Hanan Richmond wanted to spend her junior year of high school playing basketball at home in Illinois for Evanston Township. Her senior year, too.
She spent the summer unable to accept that it wouldn't be her reality.
Her twin sister Iman - older by 23 minutes - felt the same way.
"I really didn't want to leave," Iman said. "I tried to do everything not to leave."
She asked her grandmother, aunt and uncle - former NBA player Everette Stephens - to convince her mom, Gail Stephens, to let the 16-year olds stay.
She tried maintaining good grades and being on her best behavior - anything so she could remain with the friends she grew up with at the school where both her parents attended - the place where her mom and uncle are in the athletic Hall of Fame.
It wasn't until their mom came back to their Evanston home one day with a U-Haul truck and boxes that Iman "finally gave up" and realized the move was definitely happening.
The Richmond siblings were headed to Collegeville and Perkiomen Valley High School.
"It was weird at first," Iman said. "Now it is relaxing, very relaxing."
The move was a long time coming. For the last few years, Gail Stephens has been working in King of Prussia, while her daughters lived with their grandmother just outside of Chicago. Stephens commuted back and forth, spending weeks or months with her girls whenever she could.
"She just did what she had to do," Hanan said.
But Stephens wanted the family to be together as a unit and decided that they would all live together after the girls' sophomore year.
The girls understood, but that didn't make leaving easy.
For Hanan, it was her AAU coach, Corryne Irvin, who talked some sense into her.
Iman got advice from Corryne's husband, Mac.
The message from the couple was simple: Don't let something like moving keep you from working hard.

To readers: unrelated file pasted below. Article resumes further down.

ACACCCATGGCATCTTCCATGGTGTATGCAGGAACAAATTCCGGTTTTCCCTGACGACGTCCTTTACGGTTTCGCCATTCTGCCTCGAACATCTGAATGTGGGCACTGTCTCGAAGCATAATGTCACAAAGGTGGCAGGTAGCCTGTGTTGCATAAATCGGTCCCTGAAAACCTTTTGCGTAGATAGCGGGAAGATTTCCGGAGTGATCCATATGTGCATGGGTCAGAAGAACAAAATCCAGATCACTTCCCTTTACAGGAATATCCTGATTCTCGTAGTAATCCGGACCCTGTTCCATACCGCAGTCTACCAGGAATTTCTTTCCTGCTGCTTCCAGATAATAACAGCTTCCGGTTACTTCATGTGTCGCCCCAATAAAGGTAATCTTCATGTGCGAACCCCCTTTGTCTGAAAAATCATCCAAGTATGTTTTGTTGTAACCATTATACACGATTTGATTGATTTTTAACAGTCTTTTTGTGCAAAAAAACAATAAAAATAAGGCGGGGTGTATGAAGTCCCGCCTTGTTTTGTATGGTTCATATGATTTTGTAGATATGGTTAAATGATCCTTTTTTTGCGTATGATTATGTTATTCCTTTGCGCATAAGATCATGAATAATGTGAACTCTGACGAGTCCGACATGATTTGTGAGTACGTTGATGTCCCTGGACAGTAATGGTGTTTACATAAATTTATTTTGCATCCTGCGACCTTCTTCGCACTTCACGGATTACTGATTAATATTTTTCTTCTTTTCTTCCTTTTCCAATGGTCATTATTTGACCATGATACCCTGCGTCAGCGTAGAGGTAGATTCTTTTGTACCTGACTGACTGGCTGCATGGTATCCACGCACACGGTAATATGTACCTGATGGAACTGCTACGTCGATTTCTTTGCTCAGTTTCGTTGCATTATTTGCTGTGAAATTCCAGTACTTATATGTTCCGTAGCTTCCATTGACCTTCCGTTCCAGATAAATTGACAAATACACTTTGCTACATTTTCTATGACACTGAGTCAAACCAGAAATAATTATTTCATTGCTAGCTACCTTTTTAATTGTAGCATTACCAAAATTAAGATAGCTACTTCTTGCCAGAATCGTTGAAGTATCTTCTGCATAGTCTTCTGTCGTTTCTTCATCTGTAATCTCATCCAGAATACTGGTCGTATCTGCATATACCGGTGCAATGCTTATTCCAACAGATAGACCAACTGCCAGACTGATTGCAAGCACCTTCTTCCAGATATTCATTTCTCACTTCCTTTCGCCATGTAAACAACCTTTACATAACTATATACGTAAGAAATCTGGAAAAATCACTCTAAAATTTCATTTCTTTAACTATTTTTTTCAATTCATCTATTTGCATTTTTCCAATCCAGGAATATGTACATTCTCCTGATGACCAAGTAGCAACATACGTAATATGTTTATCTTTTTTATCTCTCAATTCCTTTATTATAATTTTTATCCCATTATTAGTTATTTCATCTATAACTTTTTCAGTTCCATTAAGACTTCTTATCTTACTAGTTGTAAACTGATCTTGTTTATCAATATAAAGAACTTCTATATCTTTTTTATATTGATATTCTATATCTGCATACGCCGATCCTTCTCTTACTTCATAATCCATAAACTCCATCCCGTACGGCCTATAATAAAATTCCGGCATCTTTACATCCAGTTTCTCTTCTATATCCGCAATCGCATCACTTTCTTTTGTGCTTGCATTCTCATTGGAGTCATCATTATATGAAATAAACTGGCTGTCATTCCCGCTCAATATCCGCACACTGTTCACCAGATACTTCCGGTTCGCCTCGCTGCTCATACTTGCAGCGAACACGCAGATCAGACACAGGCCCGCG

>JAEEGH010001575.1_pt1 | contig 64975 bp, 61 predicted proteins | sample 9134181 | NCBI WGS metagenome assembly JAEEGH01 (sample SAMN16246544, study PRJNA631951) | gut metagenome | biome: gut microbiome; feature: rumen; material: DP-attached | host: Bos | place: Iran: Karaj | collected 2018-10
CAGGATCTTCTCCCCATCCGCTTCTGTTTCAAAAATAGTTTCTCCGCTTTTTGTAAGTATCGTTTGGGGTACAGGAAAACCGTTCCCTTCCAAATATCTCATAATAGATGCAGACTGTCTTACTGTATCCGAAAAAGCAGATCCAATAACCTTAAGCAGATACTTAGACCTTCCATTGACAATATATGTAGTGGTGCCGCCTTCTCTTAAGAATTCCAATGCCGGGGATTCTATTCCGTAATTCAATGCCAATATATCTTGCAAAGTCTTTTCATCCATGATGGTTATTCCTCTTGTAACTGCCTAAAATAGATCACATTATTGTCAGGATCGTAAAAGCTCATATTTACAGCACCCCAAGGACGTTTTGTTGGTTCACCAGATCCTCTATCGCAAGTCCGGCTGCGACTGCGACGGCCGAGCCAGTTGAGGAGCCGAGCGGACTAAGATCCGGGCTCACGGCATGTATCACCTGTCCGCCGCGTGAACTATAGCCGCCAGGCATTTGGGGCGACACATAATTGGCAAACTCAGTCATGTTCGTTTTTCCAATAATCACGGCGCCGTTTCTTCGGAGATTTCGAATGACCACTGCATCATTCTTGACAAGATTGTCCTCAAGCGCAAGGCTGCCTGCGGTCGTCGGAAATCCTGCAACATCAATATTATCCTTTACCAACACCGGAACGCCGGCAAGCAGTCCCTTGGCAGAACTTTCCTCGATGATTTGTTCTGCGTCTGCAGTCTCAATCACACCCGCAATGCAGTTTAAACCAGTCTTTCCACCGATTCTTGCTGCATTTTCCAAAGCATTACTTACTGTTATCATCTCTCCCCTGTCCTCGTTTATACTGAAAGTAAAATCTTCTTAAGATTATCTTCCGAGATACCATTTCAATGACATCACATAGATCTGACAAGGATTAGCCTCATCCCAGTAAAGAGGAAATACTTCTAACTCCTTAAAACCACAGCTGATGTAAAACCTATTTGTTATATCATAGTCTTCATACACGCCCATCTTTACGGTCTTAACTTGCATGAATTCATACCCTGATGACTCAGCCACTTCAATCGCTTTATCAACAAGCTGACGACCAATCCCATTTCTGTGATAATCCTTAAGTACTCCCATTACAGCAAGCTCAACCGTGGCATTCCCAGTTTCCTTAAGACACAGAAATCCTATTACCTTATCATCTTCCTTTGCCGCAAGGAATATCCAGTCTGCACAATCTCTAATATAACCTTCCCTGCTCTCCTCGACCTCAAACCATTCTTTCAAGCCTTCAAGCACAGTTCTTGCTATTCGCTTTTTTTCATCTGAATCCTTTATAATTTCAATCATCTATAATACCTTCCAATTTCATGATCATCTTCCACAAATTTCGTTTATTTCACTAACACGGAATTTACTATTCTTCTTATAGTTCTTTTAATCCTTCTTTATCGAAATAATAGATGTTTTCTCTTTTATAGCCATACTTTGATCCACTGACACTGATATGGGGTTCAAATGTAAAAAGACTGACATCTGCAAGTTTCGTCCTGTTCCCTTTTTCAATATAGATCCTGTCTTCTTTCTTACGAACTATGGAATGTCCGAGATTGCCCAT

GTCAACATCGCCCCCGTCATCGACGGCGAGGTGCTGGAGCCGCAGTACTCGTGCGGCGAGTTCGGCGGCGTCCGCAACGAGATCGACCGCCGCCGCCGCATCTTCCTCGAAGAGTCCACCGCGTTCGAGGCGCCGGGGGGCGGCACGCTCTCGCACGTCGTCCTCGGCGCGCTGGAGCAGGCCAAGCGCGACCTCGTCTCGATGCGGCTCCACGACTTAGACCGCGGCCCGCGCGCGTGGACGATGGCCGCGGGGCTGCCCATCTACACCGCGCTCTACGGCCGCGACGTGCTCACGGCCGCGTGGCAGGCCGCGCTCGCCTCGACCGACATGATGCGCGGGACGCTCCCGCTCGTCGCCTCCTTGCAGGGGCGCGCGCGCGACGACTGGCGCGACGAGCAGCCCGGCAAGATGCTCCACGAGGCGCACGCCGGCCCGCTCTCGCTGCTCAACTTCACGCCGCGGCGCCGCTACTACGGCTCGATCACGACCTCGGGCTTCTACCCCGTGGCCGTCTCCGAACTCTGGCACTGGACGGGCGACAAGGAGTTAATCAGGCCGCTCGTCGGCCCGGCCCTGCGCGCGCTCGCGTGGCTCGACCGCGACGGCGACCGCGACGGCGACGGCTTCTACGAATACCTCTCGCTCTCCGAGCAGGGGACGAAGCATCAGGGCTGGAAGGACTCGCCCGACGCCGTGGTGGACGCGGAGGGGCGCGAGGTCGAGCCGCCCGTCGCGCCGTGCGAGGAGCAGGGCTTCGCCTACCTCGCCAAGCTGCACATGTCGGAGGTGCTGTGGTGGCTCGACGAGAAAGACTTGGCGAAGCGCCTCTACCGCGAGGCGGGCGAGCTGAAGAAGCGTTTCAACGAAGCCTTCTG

And so, with advice from the Irvins - and a rekindled focus - it was time for the Richmonds to meet the Vikings.
It didn't happen right away. In fact, the first encounter occurred during open gym in the middle of October. They made an immediate impression on coach John Strawoet, and the girls felt at home during a meal with the team at California Tortilla.
"I'm very happy," Iman said. "It's a great experience. It isn't how I thought it would be at all - it is better."
The same could be said about the start to Perkiomen Valley's season.
The Vikings have a 6-0 record. That includes a 19-point win over North Penn and an 18-point victory against Lansdale Catholic.
"I'm in seventh heaven," Strawoet said.
Adjustments for the girls at home mean family trips to the YMCA and museums. Adjustments on the basketball court have been more difficult, as both have had to learn how to run the offense and focus on help defense.
"They slow it down - we run the plays and actually execute them," Iman said, comparing Perk Valley to Evanston. "It's more fundamental."
Even though they are more than 750 miles away, Hanan and Iman still stay in regular contact with the Irvins through texting, phone calls and Twitter. Just last week, after a game against Boyertown - the senior class's first victory over the Bears - Hanan's first call was to Corryne.
Irvin looked up the stats for the game and told Hanan that she "took care of business."
Hanan had taken her ex-coach's advice. She didn't let moving keep her from working hard.